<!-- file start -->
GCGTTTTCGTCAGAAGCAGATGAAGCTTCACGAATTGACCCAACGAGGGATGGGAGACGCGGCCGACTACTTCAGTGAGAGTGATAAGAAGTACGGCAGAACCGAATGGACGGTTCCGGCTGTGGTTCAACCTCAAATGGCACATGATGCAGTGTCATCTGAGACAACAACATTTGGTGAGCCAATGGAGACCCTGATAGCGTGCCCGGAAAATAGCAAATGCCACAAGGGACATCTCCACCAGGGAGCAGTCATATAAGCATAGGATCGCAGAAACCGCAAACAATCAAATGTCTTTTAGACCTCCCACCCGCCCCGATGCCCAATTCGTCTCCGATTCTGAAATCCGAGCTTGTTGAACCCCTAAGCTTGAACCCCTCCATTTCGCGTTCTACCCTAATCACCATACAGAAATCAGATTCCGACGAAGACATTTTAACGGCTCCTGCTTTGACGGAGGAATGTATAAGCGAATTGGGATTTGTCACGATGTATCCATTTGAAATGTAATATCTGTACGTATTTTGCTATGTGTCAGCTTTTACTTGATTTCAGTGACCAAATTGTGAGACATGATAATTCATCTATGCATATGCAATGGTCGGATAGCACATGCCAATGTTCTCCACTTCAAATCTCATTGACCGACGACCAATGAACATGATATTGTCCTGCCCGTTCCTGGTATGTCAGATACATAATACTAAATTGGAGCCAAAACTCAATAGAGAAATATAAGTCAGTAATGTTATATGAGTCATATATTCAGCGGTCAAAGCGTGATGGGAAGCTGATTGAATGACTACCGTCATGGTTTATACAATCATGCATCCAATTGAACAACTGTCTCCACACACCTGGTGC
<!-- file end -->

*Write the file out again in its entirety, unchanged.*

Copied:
GCGTTTTCGTCAGAAGCAGATGAAGCTTCACGAATTGACCCAACGAGGGATGGGAGACGCGGCCGACTACTTCAGTGAGAGTGATAAGAAGTACGGCAGAACCGAATGGACGGTTCCGGCTGTGGTTCAACCTCAAATGGCACATGATGCAGTGTCATCTGAGACAACAACATTTGGTGAGCCAATGGAGACCCTGATAGCGTGCCCGGAAAATAGCAAATGCCACAAGGGACATCTCCACCAGGGAGCAGTCATATAAGCATAGGATCGCAGAAACCGCAAACAATCAAATGTCTTTTAGACCTCCCACCCGCCCCGATGCCCAATTCGTCTCCGATTCTGAAATCCGAGCTTGTTGAACCCCTAAGCTTGAACCCCTCCATTTCGCGTTCTACCCTAATCACCATACAGAAATCAGATTCCGACGAAGACATTTTAACGGCTCCTGCTTTGACGGAGGAATGTATAAGCGAATTGGGATTTGTCACGATGTATCCATTTGAAATGTAATATCTGTACGTATTTTGCTATGTGTCAGCTTTTACTTGATTTCAGTGACCAAATTGTGAGACATGATAATTCATCTATGCATATGCAATGGTCGGATAGCACATGCCAATGTTCTCCACTTCAAATCTCATTGACCGACGACCAATGAACATGATATTGTCCTGCCCGTTCCTGGTATGTCAGATACATAATACTAAATTGGAGCCAAAACTCAATAGAGAAATATAAGTCAGTAATGTTATATGAGTCATATATTCAGCGGTCAAAGCGTGATGGGAAGCTGATTGAATGACTACCGTCATGGTTTATACAATCATGCATCCAATTGAACAACTGTCTCCACACACCTGGTGC